Financial Regulatory Forum

ANALYSIS-South Korea steps nearer to controlling currency risks

By Jonathan Thatcher

SEOUL, May 28 (Reuters) – South Korea looks increasingly close to imposing some form of foreign exchange controls, albeit relatively moderate ones, to try to stop gyrations in the won and end the constant risk of sudden capital flight.

The issue has been on the boil for months, but the won’s dive this week on a mix of the euro zone tremors and North Korea’s war-like rhetoric, appears to be persuading policy makers they must do something, though the turbulence makes the timing tricky.

Foreign bank branches are likely to be included in measures.

The question now seems to be less if, than when and how.

“I felt sick,” one senior official, involved in policy discussions, said of seeing such a scary fall in the won  early this week. He asked not to be identified.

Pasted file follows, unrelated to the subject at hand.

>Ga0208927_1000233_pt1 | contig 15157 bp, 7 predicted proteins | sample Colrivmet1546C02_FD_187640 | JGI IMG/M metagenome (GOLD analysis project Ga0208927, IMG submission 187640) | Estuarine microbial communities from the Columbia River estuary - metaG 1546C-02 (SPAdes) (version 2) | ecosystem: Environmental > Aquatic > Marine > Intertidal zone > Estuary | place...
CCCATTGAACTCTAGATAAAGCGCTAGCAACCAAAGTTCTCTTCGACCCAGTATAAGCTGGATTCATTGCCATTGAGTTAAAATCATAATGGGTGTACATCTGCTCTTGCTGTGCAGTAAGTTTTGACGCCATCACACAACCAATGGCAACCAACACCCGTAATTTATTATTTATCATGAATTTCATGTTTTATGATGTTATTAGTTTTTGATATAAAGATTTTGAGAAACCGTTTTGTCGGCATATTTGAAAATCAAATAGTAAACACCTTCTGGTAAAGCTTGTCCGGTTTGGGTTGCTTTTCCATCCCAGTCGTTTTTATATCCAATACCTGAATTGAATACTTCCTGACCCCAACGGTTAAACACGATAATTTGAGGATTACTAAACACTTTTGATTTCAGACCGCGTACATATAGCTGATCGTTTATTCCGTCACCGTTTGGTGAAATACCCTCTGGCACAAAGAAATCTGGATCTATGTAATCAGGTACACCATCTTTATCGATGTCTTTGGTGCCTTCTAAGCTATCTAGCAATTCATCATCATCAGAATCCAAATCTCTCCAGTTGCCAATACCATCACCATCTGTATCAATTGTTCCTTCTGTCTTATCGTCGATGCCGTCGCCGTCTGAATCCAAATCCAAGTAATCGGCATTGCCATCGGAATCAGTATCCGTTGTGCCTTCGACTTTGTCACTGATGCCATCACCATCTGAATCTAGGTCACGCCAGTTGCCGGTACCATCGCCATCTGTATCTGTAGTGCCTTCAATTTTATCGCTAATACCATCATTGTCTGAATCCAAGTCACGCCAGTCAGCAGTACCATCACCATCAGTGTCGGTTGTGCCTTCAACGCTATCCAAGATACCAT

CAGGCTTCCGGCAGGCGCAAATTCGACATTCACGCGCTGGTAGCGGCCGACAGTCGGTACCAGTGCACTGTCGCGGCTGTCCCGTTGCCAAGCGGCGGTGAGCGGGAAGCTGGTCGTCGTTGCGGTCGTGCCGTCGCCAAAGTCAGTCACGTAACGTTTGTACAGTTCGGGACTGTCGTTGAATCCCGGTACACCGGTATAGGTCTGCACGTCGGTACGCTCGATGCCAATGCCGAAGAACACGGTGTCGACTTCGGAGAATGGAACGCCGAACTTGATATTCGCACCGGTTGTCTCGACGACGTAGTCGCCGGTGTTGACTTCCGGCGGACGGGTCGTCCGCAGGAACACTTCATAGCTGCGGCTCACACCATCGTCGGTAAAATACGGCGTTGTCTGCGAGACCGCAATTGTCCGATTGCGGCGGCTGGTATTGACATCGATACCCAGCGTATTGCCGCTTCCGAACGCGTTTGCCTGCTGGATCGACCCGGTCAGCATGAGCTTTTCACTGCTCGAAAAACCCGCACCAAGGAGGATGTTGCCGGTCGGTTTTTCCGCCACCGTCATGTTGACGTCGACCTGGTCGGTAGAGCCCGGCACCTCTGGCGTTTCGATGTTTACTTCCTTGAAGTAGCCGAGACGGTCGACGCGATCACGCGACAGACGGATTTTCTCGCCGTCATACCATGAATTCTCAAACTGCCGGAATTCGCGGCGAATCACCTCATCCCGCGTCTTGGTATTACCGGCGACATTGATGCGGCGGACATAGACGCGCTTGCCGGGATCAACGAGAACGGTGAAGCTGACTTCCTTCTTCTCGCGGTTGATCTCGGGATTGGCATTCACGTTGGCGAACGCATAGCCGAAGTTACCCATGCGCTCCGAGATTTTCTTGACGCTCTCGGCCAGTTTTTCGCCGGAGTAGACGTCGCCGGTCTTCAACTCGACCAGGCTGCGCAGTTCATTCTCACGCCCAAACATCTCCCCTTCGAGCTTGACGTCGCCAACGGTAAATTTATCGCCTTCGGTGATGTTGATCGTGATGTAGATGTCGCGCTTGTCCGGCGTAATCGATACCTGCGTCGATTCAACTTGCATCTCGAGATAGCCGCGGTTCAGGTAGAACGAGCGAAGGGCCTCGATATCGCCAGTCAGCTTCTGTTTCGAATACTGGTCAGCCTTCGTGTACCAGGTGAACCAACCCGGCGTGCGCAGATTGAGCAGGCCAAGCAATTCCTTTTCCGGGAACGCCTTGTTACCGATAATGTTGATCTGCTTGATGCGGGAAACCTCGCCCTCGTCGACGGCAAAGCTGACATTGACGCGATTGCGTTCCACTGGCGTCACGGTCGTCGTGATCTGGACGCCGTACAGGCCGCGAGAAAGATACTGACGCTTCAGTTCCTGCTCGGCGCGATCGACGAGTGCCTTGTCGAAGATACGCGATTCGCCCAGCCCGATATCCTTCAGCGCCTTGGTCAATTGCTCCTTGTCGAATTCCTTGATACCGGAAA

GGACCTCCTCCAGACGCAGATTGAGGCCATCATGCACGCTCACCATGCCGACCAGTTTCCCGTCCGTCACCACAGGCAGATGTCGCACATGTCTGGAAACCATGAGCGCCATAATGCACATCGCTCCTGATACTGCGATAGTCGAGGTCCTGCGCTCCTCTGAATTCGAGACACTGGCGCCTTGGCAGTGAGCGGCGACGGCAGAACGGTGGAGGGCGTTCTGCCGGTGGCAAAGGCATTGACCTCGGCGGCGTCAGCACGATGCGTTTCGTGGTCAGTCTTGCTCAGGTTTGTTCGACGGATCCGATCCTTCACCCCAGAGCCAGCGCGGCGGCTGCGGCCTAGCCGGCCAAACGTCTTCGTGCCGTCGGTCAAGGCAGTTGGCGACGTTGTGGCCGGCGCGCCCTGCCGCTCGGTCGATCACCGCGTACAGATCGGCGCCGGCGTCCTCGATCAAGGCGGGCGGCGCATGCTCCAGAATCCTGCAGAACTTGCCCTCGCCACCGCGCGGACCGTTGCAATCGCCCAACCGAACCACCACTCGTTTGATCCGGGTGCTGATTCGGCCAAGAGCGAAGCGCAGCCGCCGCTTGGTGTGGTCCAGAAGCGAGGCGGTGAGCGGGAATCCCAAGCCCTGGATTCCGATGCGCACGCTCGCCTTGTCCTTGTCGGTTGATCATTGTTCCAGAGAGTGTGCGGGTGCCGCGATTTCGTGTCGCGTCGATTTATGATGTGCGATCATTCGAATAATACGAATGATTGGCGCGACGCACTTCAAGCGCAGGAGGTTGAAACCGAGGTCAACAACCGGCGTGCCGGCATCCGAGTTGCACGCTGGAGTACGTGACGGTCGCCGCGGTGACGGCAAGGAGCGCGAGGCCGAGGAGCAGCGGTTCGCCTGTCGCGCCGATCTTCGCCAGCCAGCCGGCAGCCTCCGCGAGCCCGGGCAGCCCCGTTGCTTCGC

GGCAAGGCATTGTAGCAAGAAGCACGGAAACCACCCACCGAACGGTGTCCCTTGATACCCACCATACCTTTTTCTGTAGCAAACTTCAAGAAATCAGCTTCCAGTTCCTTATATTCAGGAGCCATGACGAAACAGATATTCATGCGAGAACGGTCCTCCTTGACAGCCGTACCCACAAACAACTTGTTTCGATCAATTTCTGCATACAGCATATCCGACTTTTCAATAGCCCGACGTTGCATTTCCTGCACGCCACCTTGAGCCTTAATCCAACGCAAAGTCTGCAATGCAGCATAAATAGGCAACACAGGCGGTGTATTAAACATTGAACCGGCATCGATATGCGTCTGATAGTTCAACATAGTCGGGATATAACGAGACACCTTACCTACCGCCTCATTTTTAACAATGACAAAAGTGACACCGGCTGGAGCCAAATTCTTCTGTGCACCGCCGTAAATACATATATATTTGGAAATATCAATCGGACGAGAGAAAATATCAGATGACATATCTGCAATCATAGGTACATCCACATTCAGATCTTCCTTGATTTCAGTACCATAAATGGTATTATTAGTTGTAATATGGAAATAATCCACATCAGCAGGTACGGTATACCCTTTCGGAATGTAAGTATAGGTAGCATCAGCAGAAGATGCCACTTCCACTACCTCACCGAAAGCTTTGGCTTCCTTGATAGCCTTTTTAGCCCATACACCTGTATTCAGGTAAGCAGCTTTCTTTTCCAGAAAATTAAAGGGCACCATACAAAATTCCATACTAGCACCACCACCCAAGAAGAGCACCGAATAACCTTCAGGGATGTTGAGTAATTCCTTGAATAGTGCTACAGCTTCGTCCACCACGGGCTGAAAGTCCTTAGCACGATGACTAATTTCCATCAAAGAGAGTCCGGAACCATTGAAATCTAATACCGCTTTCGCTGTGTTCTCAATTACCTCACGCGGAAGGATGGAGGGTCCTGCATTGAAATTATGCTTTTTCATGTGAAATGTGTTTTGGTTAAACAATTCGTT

At one stage on Tuesday, the won plunged 5 percent against the dollar, an unusually large move for a currency even in emerging markets.

At its low point, the won had dropped 6.5 percent from the end of last week. Then it turned and rallied 9 percent to close the week little changed.

ANALYSIS – Mexico’s central bank may tap brakes on peso surge

By Michael O’Boyle and Patrick Rucker

MEXICO CITY, April 6 (Reuters) – Mexico’s central bank could try to tap the brakes on a dogged appreciation in the peso before currency gains start to threaten the competitiveness of local exports.

The peso strengthened 6.0 percent in the first quarter to trade at its strongest in almost 1-1/2 years, thanks to a rebound in demand for Mexican exports from the country’s top trading partner the United States.

Mexico’s central bank has been buying U.S. dollars since March to build a war chest of reserves ahead of any possible volatility in global markets once the United States begins to raise interest rates. The program has also poured pesos into the market.

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